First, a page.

Gift List Circa 50,000 B.C.: Photos
Are you struggling with your holiday shopping list? Imagine what your options may have been more than 50,000 years ago.
Ancient artifacts suggest that early humans coveted some items not always directly linked to personal survival. Like people today, our ancestors may have just enjoyed objects that were beautiful, eye-catching, status-lifting, fun or all of the above. The geode, described in the latest issue of Comptes Rendus Palevol, was found in the Cioarei-Boroşteni Cave, Romania. A Neanderthal had painted it with ochre. "The Neanderthal man must have certainly attached an aesthetic importance to it, while its having been painted with ochre was an addition meant to confer symbolic value," said Marin Cârciumaru of Valahia University and colleagues. The researchers also noted that "the geode was undoubtedly introduced into the cave by the Neanderthal," since they ruled out that it could have originated in the cave itself. Was the geode used in rituals, or was it just a treasured object of beauty? Its precise meaning to the Neanderthal remains a mystery for now.
Based on archaeological finds, necklaces made out of Spondylus (a spiky, colorful mollusk) were all the rage. This specimen has more of a reddish hue, but Michel Louis Séfériadès of CNRS notes that most are "a highly colored, very attractive purplish crimson." Séfériadès added that the shells were valued, early trade items and that they are now "found in the archaeological remains of settlements and cemeteries, in graves, and as isolated finds." Some of the shells were made into jewelry, including necklaces and bracelets.
We sing about "five gold rings," but the rings would more likely have been ivory back in the day -- as in around 50,000 years ago, before ivory-producing animals were mostly hunted to extinction. Early humans in northern regions, for example, made rings out of mammoth ivory. A Neanderthal site at Grotte du Renne, France yielded a carefully crafted ivory ring, as well as grooved and perforated "personal ornaments," according to archaeologist Paul Mellars of Cambridge University.
Charcoal (shown here), ochre and other materials were applied to the face by early
as well as by other human subspecies. The ochre, used to paint the geode, mentioned earlier, was also used as makeup, hair dye, paint (to create rock and cave art), as well as to color garments.
Early humans used combs made out of shells and fish bones to both comb their hair and as personal decoration. The shell from the Venus comb murex, a large predatory sea snail, is just one species that seems perfect for this purpose. Gibraltar Museum researchers Clive Finlayson and Kimberley Brown also found evidence that Neanderthals valued large, elaborate feathers, which the scientists suspect were worn by the individuals.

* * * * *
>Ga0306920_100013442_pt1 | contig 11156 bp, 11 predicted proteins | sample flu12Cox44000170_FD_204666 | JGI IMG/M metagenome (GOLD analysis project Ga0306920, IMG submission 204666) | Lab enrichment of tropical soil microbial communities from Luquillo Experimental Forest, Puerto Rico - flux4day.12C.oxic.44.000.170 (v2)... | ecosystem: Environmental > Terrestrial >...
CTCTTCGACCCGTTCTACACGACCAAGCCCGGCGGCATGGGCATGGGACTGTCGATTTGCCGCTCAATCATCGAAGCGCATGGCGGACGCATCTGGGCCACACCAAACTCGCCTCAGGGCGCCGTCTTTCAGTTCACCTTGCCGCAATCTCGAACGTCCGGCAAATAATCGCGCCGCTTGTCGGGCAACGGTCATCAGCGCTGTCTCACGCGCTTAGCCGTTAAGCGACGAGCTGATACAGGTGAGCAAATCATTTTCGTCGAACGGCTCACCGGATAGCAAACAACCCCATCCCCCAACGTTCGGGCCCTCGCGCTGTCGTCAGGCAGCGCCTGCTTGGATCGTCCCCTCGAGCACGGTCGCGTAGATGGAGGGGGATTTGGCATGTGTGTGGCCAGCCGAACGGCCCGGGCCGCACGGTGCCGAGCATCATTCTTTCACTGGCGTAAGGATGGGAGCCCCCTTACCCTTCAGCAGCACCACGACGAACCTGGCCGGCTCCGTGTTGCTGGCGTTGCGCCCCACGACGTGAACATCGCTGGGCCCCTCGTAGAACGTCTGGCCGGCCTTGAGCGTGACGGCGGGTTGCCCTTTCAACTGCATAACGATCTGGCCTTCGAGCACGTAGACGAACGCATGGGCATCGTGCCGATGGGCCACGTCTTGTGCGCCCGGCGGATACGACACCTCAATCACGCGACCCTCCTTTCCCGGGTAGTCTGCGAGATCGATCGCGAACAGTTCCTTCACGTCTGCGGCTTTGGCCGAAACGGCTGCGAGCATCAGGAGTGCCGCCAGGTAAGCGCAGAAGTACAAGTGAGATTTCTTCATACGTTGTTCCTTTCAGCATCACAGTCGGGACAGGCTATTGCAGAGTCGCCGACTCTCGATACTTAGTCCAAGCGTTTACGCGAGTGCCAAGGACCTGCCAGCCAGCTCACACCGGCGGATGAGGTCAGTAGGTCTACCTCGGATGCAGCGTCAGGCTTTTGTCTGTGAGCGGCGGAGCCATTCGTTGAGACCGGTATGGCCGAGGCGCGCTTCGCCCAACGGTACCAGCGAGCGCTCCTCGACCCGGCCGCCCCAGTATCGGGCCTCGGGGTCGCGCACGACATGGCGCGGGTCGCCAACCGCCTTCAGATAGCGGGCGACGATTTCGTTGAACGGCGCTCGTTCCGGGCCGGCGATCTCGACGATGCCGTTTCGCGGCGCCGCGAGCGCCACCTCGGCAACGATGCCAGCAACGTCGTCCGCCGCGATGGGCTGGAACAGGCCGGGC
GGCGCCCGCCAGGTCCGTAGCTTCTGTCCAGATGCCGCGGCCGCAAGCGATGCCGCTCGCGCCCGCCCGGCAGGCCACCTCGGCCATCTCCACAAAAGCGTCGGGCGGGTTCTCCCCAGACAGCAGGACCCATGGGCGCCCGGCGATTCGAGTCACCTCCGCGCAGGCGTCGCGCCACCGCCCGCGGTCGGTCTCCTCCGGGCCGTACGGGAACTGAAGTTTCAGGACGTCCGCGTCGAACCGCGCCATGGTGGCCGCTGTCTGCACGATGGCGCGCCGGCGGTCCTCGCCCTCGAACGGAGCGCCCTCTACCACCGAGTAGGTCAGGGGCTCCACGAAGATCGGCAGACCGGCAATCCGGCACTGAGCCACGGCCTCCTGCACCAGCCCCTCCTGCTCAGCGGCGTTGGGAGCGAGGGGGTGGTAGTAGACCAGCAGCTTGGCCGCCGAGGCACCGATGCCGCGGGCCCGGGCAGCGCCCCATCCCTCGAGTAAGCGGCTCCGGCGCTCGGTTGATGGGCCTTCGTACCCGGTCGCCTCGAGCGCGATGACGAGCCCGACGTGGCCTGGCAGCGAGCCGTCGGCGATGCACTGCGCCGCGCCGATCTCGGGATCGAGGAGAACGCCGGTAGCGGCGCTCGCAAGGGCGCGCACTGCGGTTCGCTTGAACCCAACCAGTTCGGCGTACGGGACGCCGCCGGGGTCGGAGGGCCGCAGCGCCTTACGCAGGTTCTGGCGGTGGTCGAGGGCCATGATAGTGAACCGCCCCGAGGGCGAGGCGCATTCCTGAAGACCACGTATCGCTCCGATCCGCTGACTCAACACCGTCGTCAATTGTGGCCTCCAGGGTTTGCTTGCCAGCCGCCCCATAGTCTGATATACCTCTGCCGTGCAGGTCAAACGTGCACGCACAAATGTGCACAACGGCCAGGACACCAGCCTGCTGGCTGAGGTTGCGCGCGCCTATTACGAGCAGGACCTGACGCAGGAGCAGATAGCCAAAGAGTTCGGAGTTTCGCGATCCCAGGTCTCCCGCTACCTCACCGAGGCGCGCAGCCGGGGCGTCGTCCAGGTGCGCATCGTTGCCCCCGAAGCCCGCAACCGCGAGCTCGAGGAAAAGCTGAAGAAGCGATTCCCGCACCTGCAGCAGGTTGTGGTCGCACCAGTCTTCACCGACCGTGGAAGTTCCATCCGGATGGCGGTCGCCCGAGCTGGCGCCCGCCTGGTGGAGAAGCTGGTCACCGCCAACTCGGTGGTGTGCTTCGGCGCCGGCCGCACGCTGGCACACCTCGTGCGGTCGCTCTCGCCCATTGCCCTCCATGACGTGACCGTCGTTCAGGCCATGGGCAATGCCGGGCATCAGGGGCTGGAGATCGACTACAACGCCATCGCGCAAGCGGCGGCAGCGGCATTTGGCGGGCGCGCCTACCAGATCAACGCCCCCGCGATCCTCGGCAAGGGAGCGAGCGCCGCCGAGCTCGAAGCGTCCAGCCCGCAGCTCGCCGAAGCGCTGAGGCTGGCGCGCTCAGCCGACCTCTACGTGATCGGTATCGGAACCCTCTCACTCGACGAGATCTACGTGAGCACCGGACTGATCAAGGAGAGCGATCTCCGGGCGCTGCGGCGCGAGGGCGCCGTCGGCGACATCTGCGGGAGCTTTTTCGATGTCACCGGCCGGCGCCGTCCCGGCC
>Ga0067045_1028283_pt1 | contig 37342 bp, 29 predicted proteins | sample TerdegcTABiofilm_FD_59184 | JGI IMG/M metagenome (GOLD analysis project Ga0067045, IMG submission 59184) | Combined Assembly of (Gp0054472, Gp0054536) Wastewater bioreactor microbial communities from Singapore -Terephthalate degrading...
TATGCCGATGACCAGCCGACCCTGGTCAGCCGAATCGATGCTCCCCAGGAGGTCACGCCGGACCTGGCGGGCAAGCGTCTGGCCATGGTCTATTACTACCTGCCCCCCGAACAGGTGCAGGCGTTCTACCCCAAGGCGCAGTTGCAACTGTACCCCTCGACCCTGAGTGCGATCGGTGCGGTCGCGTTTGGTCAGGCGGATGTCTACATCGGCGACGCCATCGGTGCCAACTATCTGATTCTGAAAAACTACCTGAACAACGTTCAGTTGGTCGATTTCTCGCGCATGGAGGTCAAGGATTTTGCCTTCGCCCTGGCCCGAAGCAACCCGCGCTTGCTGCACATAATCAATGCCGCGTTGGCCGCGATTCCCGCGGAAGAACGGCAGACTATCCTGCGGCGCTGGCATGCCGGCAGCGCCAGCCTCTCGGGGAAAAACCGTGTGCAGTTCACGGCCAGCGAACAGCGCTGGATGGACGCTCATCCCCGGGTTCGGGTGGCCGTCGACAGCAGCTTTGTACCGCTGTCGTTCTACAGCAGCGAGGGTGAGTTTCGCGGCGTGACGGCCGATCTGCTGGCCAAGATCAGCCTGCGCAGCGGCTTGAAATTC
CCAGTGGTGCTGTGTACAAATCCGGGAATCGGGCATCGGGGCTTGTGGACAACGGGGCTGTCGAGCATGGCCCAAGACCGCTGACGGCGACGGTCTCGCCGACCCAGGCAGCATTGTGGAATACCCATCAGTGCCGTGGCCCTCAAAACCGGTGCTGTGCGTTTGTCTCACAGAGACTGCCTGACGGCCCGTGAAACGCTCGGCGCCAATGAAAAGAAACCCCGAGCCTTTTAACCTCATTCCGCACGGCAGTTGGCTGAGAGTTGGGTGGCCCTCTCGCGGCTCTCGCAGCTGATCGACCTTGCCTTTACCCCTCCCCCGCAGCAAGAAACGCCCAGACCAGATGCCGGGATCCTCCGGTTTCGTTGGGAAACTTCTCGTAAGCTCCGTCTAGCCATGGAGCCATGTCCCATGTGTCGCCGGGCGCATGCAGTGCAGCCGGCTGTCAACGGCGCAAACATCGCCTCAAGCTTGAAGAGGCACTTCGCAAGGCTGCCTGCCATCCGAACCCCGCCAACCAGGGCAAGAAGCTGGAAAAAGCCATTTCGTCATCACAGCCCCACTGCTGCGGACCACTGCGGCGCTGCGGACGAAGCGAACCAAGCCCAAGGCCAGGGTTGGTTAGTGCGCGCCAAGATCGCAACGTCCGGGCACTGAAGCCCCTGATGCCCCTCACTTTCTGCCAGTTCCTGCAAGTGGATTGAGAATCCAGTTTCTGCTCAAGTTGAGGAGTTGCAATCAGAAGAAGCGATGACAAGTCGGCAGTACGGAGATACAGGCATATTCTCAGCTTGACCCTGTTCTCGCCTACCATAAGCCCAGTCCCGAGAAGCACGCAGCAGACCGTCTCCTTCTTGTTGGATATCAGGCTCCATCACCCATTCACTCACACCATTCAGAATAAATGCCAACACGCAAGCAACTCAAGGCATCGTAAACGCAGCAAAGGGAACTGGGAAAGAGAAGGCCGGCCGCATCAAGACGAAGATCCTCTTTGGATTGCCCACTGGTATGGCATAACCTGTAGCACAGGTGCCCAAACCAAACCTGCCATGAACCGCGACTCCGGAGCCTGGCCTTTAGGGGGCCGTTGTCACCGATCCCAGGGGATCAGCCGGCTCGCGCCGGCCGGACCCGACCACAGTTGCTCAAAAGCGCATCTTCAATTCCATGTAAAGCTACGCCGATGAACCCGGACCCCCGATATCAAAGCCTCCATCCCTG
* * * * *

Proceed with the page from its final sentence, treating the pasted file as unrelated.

Nearly all early cultures had coveted figurines holding probable symbolic value. Some of the earliest carved objects are known as "Venus" figurines. They present women with exaggerated sexual features. Their exact meaning remains unclear.
Pendants made of animal teeth were common and probably served many different functions, such as showing the hunter's success, offering symbolic protection, and just as fashion. Some of the funkiest-looking teeth were made into worn objects. Animal teeth could be on a gift list dated to 540,000 years ago, and possibly earlier, as a recent study in the journal Nature found that a population of
at Java, Indonesia, was collecting shark teeth and using them as tools and possibly as ornamentation.
Tools suggest that early humans were making baskets, but the origins of basket weaving around the world remain controversial. That's because natural materials such as wood, grass and animal remains usually decay over a relatively short period of time. The oldest known baskets have been carbon dated to about 12,000 years ago, but it is suspected that they were made many thousands of years before that.
As the saying goes, when life gives you lemons, make lemonade. So it is that people who lived in caves made objects out of cave materials. For example, Cârciumaru and colleagues, who found the ancient painted geode, unearthed containers made out of stalagmites. These are calcium carbonate deposits found projecting upwards from the floors of limestone caves. Continually dripping water from precipitation leads to their formation.
The world's oldest known musical instrument is a bone flute. While the earliest excavated flute dates to about 42,000 years ago, comparable flutes were probably made much earlier. Flutes, like most of the items on this list, were not essential to survival, but yet they somehow contributed to the prehistoric peoples' quality of life.